Architecture is a powerful medium for representing, ordering and classifying the world, and understanding the use of space is fundamental to archaeological inquiry. Architecture and Order draws on the work of archaeologists, social theorists and architects to explore the way in which people relate to the architecture which surrounds them. In many societies, houses and tombs have encoded cultural meanings and values which are invoked and recalled through the practices of daily life.
Chapters include explorations of the early farming r archi*eye of Europe, from before the use of metals, to the Classical and Medieval worlds of the Mediterranean and Europe. Research of the recent past and present include an overview of hunter-gatherers' camp organization, a reassessment of the use of space amongst the Dogon of West Africa and an examination of mental disorders relating to the use of space in Britain. The volume goes beyond the implication that culture determines form to develop an approach that integrates meaning and practice.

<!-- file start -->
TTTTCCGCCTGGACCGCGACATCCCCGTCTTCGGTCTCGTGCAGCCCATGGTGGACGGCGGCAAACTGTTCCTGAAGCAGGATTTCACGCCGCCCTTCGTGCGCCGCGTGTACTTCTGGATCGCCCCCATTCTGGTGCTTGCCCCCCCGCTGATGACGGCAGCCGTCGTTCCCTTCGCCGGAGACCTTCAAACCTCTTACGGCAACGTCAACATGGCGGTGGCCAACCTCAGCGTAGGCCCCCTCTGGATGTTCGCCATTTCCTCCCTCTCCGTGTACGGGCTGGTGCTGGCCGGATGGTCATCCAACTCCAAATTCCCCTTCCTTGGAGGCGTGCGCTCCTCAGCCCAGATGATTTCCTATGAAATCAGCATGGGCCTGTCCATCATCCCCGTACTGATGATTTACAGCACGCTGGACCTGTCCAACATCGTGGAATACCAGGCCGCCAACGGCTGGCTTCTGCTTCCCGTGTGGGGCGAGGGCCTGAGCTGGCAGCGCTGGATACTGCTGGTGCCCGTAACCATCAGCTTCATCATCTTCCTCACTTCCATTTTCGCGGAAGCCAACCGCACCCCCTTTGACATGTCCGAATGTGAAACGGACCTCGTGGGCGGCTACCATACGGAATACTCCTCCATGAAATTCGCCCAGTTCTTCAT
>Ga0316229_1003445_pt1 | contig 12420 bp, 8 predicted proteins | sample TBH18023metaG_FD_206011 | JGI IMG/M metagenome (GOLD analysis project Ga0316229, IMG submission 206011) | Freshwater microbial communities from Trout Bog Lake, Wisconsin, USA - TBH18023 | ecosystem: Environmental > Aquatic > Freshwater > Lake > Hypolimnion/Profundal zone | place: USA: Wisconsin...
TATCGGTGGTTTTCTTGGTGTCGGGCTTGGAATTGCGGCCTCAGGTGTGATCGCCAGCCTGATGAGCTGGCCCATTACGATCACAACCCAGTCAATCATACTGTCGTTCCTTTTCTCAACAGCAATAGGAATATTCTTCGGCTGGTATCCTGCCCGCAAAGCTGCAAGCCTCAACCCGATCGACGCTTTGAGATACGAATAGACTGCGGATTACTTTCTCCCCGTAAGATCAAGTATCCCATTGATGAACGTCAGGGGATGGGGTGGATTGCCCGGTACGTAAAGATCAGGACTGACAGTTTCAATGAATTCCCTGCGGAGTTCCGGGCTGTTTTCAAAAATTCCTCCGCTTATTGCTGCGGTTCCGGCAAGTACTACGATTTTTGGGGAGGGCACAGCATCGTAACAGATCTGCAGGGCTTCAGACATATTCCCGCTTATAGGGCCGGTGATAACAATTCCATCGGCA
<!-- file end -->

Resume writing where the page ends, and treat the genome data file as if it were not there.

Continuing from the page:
Table of Contents
John Barrett, University of Glasgow, Ann Bartlett, St. Georges Hospital, London, Christopher Evans, University of Cambridge, Ian Hodder, University of Cambridge, Mark Horton, University of Bristol, Matthew Johnson, University of Durham, Ian Kinnes, British Museum, Clive Knights, University of Sheffield, Paul Lane, University of Gaberone, Botswana, Lisa Nevett, Clare College, Cambridge, Todd Whitelaw, University of Cambridge